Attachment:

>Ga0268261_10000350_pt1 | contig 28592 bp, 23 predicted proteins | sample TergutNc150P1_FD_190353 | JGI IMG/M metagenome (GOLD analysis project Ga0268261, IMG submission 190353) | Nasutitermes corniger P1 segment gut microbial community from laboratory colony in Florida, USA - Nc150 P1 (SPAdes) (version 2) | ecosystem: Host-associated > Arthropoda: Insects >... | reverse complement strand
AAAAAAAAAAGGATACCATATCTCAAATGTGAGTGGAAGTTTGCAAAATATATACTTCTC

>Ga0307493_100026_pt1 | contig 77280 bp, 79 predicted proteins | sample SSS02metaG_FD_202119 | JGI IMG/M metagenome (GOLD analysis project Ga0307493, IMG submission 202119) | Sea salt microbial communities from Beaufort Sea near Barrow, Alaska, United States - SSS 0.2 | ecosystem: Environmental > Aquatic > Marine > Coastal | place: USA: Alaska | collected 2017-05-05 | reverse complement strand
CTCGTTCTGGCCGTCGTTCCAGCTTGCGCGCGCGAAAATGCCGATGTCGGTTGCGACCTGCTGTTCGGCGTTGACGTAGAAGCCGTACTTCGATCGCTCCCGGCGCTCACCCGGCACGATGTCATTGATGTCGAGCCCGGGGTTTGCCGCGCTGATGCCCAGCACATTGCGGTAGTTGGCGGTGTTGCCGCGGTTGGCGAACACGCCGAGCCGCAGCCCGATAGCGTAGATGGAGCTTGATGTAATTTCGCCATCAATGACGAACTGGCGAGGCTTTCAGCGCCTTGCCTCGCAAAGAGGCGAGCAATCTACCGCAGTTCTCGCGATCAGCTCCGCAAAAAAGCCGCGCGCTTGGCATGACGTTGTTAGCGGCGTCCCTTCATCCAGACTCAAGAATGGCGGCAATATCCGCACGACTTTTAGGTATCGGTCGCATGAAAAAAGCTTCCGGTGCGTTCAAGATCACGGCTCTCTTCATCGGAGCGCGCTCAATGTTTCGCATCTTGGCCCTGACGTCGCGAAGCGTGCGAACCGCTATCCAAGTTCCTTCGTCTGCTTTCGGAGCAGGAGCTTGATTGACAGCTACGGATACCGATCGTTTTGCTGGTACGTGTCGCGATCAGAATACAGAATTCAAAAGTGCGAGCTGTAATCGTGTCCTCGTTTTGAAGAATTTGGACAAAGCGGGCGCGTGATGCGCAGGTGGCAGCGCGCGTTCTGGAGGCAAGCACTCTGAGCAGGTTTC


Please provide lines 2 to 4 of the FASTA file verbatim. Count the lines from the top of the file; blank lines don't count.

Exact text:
AAAAAAAAAAGGATACCATATCTCAAATGTGAGTGGAAGTTTGCAAAATATATACTTCTC

>Ga0307493_100026_pt1 | contig 77280 bp, 79 predicted proteins | sample SSS02metaG_FD_202119 | JGI IMG/M metagenome (GOLD analysis project Ga0307493, IMG submission 202119) | Sea salt microbial communities from Beaufort Sea near Barrow, Alaska, United States - SSS 0.2 | ecosystem: Environmental > Aquatic > Marine > Coastal | place: USA: Alaska | collected 2017-05-05 | reverse complement strand
CTCGTTCTGGCCGTCGTTCCAGCTTGCGCGCGCGAAAATGCCGATGTCGGTTGCGACCTGCTGTTCGGCGTTGACGTAGAAGCCGTACTTCGATCGCTCCCGGCGCTCACCCGGCACGATGTCATTGATGTCGAGCCCGGGGTTTGCCGCGCTGATGCCCAGCACATTGCGGTAGTTGGCGGTGTTGCCGCGGTTGGCGAACACGCCGAGCCGCAGCCCGATAGCGTAGATGGAGCTTGATGTAATTTCGCCATCAATGACGAACTGGCGAGGCTTTCAGCGCCTTGCCTCGCAAAGAGGCGAGCAATCTACCGCAGTTCTCGCGATCAGCTCCGCAAAAAAGCCGCGCGCTTGGCATGACGTTGTTAGCGGCGTCCCTTCATCCAGACTCAAGAATGGCGGCAATATCCGCACGACTTTTAGGTATCGGTCGCATGAAAAAAGCTTCCGGTGCGTTCAAGATCACGGCTCTCTTCATCGGAGCGCGCTCAATGTTTCGCATCTTGGCCCTGACGTCGCGAAGCGTGCGAACCGCTATCCAAGTTCCTTCGTCTGCTTTCGGAGCAGGAGCTTGATTGACAGCTACGGATACCGATCGTTTTGCTGGTACGTGTCGCGATCAGAATACAGAATTCAAAAGTGCGAGCTGTAATCGTGTCCTCGTTTTGAAGAATTTGGACAAAGCGGGCGCGTGATGCGCAGGTGGCAGCGCGCGTTCTGGAGGCAAGCACTCTGAGCAGGTTTC